Avicii - True (Review)
Review by Jack Foley
HATS (or rather caps) off to Avicii, the US DJ/producer has managed to overcome David Guetta comparisons and formulaic dance conventions to emerge as one of the more interesting dancefloor fillers of the moment.
Buoyed by the success of massive lead single Wake Me Up, which adventurously mixed up electronic dance music, soul and country and put it together with a blistering vocal from Aloe Blacc (to create one of the dance crossover anthems of 2013), Avicii now continues to confound expectation throughout his debut album, True.
And while there are still some generic floor-fillers or arms-in-the-air moments, what’s notable about True is its persistent desire to mix things up.
Hence, Shame On Me opens with a rousing rock ‘n’ roll vibe that also seems to be channelling Yello’s classic The Race, complete with a kick-ass vocal from Nile Rodgers (himself on a major career high following his recent collaboration with Daft Punk). It eventually morphs into an out-and-out dance anthem but somehow the transition works.
On Hope There’s Someone, meanwhile, a thumping dance element mixes with Linnea Henriksson’s ethereal vocals to often hypnotically effect, while Mike Einziger of Incubus adds some grit during the chorus of Liar Liar, his volatile vocals imbuing the dance elements with some welcome rock.
True, tracks like Dear Boy and You Make Me wear their dance credentials a little more blatantly on their sleeves and feel more hardcore Ibiza or Miami superclub compositions. But it’s a measure of True‘s diversity that such moments are the exception rather than the norm. Avicii seems more happy jumping between genres and fusing various elements to continually surprise and keep listeners (and dancers) on their toes.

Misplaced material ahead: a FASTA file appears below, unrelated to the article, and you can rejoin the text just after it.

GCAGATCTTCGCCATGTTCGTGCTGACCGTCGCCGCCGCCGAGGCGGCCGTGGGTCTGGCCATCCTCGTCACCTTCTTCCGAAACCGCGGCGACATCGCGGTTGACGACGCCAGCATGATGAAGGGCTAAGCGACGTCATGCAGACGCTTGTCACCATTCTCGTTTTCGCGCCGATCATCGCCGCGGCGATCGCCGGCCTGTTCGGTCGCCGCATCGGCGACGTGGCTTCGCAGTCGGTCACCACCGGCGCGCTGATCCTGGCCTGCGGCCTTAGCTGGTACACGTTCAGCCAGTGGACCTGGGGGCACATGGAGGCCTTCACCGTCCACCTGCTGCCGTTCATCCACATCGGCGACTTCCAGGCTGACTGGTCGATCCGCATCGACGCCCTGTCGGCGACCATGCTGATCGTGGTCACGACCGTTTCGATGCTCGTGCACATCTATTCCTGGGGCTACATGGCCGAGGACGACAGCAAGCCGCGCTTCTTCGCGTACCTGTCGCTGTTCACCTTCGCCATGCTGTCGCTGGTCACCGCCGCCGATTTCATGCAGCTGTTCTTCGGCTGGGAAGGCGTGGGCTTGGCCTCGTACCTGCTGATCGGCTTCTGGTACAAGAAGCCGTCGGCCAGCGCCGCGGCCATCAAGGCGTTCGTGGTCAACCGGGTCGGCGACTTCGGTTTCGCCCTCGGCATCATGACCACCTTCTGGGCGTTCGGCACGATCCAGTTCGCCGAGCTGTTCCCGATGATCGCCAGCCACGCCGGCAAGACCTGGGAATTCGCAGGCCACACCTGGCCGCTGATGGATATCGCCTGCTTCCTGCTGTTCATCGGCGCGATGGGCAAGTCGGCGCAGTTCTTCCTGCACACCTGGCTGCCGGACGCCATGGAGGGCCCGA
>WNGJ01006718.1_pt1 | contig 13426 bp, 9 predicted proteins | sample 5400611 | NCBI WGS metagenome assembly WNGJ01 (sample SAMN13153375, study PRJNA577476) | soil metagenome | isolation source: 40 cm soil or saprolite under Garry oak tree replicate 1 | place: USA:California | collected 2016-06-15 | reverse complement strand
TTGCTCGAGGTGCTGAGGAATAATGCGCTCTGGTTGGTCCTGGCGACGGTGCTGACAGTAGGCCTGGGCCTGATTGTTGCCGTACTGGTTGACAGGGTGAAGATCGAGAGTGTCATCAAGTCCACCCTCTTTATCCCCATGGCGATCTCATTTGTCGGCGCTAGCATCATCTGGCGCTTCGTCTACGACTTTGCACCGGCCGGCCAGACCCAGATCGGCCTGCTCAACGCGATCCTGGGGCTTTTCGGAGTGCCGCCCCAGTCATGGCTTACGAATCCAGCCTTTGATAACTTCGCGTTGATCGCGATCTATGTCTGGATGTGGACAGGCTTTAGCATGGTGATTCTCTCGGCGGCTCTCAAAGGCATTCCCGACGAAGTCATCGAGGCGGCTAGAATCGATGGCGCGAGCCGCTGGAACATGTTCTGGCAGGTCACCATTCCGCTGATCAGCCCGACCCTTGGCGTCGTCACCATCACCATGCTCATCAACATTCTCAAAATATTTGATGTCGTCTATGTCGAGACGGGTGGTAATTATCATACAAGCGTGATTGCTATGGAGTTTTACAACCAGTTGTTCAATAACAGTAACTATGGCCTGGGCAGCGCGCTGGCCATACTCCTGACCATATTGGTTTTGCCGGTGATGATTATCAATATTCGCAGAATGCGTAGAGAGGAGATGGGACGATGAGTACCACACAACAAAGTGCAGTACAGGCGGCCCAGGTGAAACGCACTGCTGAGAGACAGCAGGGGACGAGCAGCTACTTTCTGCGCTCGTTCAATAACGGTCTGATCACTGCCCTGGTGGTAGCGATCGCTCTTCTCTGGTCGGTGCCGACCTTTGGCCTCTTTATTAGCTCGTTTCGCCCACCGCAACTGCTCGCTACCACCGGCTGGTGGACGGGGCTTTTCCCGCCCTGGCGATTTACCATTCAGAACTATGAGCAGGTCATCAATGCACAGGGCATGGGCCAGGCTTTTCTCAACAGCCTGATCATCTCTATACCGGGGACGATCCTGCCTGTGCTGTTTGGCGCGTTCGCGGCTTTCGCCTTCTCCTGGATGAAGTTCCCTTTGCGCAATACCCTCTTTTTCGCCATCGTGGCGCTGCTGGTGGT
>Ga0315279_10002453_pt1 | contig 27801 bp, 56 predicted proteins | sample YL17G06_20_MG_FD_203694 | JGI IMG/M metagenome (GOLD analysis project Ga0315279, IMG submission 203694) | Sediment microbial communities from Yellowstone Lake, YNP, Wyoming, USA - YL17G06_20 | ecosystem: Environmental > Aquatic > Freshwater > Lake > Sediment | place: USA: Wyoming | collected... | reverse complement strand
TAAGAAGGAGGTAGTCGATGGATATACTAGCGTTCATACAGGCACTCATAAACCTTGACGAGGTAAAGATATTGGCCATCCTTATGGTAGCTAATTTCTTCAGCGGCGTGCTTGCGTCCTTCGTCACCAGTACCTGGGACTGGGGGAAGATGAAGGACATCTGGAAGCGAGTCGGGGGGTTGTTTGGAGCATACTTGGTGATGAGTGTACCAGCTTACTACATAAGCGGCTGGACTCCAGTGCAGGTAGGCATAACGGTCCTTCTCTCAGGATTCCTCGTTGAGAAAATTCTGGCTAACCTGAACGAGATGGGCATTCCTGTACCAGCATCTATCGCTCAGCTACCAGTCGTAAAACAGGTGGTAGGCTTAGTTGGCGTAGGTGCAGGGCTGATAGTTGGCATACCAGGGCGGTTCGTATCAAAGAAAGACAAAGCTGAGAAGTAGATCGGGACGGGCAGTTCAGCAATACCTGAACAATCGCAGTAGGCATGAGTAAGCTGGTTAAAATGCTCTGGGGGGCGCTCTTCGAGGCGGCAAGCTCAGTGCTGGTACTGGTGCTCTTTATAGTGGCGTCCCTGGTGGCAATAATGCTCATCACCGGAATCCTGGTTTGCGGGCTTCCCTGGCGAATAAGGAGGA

Hence, Hey Brother, featuring a bluesy-country chorus input from Dan Tyminski, has another of those huge crossover potentials (rather like Wake Me Up) and is downright sing-along and catchy to boot, while Addicted To You, featuring Mac Davis and Audra Mae, is soulful and sultry, especially early on, before transforming into another big dance track.
Dan Reynolds, of Imagine Dragons, crops up on Heart Upon My Sleeve, another fine crossover moment that thrives on its fusion of laidback acoustic folk and euphoric dance elements (complete with cinematic string arragements). Indeed, Avicii keeps it ambitious and continually evolving right up until the end.
And while not always completely successful in everything that he does, the album does at least stay true to its principles while managing to blow a lot of other contemporary dance anthems away. Expect it to be huge.
Download picks: Wake Me Up, Hey Brother, Shame On Me, Hope There’s Someone, Heart Upon My Sleeve